The Master, however, had deat home, in one of which it is believed signed for him an early entrance into not fewer than a hundred persons were rest. His final illness was brief; but converted under his ministry in the a few hours before bis departure, he course of a few weeks. In April, 1833, was able to declare himself resting upon he sailed for Western Africa, where, for Christ, and fully prepared for the great ten years, he laboured with great change. He has left behind him & earnestness and success. He is re
testimony to the reality of his faith membered with much esteem by his
more valuable than even last words of brother-missionaries a zealous, victorious triumph, the testimony of a persevering, and warm-hearted fellow. consistent Cbristian life. He departed worker. After his return to this hence, at St. George's-in-the-East, on country he laboured in various English Monday, December 30th, 1872, in the Circuits with much fervour and useful forty-third year of his age, and the ness. As a preacher, he was sententious eighteenth of his ministry. and pointed, and his sermons were 12. Joan Isaac Muff, son of the late delivered with great pathos and power. Rev. Isaac Muff; who was born at In prayer he had “power with God," Burton-on-Trent, December 14th, 1816, and "prevailed.” Through a severe ill. and died at Slingsby, in the Malton ness, he was obliged to become a Super- Circuit, January 8th, 1873.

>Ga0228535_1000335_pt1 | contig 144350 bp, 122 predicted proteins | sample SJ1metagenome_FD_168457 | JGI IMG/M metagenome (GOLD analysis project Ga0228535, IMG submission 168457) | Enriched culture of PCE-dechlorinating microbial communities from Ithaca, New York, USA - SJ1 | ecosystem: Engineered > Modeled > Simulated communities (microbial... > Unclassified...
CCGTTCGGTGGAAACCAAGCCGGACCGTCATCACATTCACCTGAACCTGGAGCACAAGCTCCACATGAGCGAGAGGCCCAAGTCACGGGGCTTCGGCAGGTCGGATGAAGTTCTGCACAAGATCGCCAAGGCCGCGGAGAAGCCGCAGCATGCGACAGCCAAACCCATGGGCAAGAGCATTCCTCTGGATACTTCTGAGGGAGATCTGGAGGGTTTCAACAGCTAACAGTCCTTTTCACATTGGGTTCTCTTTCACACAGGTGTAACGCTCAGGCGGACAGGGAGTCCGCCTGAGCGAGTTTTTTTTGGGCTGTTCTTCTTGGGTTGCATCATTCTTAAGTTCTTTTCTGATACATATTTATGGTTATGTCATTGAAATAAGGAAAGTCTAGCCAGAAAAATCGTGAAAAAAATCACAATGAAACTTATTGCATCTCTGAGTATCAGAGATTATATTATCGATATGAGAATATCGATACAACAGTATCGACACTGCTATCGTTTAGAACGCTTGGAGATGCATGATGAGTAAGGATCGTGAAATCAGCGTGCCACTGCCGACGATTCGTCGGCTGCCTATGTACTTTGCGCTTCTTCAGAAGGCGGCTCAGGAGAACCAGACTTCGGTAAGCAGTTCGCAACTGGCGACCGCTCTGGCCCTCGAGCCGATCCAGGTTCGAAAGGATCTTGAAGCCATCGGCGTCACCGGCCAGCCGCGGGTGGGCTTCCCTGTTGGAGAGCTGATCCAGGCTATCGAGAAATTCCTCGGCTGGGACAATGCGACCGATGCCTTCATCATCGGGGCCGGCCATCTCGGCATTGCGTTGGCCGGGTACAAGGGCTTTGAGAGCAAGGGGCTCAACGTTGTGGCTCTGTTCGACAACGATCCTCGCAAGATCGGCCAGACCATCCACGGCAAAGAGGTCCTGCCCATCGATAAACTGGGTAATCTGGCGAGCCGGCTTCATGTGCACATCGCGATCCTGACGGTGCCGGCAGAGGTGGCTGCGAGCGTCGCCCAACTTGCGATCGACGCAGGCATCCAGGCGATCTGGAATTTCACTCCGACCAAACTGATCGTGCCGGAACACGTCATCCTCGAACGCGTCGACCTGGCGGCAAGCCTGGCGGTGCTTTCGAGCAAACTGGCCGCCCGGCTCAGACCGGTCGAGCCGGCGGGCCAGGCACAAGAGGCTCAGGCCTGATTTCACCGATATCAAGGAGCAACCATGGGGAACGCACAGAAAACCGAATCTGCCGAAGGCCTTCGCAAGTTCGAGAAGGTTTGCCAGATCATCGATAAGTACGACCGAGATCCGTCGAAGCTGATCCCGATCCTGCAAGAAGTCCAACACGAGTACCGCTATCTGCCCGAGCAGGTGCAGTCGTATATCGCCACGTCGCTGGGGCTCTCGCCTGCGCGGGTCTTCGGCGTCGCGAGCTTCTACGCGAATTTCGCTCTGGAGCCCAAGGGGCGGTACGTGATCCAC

He was numerary at the last Conference. A converted to God during a gracious violent cold, caught in December, awakening among the boys at Woodhastened his end. His death na gsudden, house-Grove School. When eighteen but peaceful. Some of his lust words years of age, he began to preach, and were the lines,
six years afterwards entered the minis.